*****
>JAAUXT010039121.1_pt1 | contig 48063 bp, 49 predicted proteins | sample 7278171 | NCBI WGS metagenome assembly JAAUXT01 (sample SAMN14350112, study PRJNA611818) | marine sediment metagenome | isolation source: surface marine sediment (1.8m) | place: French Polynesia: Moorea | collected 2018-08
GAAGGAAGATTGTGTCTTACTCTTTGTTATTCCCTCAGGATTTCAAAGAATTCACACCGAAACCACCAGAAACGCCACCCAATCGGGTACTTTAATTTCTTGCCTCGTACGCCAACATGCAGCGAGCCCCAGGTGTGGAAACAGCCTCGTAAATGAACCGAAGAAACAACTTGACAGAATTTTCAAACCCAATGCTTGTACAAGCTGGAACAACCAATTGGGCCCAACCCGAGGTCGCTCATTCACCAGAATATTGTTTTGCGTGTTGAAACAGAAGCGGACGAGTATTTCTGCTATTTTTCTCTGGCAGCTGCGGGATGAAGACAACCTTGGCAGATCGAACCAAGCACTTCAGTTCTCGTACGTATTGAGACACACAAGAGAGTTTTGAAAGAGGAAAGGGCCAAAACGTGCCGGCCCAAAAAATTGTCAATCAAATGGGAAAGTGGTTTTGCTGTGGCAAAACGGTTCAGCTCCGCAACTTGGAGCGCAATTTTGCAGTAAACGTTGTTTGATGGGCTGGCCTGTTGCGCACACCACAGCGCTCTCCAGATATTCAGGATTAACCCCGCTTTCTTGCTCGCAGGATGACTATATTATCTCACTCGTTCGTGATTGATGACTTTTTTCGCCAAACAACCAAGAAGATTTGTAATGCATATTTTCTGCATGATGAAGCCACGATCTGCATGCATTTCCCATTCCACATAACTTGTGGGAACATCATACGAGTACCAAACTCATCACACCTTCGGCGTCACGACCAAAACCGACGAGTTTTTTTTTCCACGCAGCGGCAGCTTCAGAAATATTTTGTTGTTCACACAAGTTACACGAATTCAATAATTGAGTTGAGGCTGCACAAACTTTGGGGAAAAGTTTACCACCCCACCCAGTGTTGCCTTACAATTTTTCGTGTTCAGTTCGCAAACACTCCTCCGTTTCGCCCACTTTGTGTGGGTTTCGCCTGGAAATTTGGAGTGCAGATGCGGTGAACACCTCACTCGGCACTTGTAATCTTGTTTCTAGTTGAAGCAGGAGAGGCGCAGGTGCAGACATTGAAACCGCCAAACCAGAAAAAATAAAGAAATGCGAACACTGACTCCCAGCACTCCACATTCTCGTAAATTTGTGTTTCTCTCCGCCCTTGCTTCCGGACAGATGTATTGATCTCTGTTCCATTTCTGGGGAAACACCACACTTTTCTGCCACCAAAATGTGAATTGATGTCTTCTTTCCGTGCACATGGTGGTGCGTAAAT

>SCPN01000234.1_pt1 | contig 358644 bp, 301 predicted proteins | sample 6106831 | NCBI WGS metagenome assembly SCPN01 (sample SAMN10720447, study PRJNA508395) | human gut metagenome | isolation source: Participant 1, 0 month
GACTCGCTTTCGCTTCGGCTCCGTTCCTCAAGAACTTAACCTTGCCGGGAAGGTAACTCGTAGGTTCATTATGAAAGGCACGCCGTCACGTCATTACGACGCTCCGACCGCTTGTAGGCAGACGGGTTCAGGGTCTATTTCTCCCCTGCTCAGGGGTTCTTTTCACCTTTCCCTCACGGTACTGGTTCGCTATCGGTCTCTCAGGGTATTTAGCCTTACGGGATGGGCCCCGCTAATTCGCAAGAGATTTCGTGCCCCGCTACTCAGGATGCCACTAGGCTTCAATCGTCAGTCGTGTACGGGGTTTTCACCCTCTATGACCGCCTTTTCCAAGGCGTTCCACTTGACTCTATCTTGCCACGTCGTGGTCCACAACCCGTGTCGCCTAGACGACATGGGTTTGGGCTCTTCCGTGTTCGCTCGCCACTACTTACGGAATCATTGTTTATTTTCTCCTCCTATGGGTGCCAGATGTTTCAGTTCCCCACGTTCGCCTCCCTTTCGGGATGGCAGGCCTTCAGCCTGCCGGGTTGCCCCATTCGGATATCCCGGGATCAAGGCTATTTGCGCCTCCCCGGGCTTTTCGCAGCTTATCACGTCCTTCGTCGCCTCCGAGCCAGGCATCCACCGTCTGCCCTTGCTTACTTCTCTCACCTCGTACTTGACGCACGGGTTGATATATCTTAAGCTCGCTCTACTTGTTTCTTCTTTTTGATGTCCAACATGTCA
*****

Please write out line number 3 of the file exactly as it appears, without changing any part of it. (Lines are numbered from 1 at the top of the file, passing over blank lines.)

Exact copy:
>SCPN01000234.1_pt1 | contig 358644 bp, 301 predicted proteins | sample 6106831 | NCBI WGS metagenome assembly SCPN01 (sample SAMN10720447, study PRJNA508395) | human gut metagenome | isolation source: Participant 1, 0 month